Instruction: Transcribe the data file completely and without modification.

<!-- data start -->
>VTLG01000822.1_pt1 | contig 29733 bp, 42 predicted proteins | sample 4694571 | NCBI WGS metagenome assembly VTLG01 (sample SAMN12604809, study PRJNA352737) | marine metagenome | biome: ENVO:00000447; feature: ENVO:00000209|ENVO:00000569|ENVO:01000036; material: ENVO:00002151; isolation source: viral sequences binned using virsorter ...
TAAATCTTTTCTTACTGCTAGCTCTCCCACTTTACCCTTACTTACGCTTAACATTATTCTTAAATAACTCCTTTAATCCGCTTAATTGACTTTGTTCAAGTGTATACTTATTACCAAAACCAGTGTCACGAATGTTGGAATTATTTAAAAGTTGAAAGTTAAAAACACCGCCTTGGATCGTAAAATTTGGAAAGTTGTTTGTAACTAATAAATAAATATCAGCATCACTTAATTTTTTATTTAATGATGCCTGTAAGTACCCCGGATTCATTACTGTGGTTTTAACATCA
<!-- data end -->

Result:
>VTLG01000822.1_pt1 | contig 29733 bp, 42 predicted proteins | sample 4694571 | NCBI WGS metagenome assembly VTLG01 (sample SAMN12604809, study PRJNA352737) | marine metagenome | biome: ENVO:00000447; feature: ENVO:00000209|ENVO:00000569|ENVO:01000036; material: ENVO:00002151; isolation source: viral sequences binned using virsorter ...
TAAATCTTTTCTTACTGCTAGCTCTCCCACTTTACCCTTACTTACGCTTAACATTATTCTTAAATAACTCCTTTAATCCGCTTAATTGACTTTGTTCAAGTGTATACTTATTACCAAAACCAGTGTCACGAATGTTGGAATTATTTAAAAGTTGAAAGTTAAAAACACCGCCTTGGATCGTAAAATTTGGAAAGTTGTTTGTAACTAATAAATAAATATCAGCATCACTTAATTTTTTATTTAATGATGCCTGTAAGTACCCCGGATTCATTACTGTGGTTTTAACATCA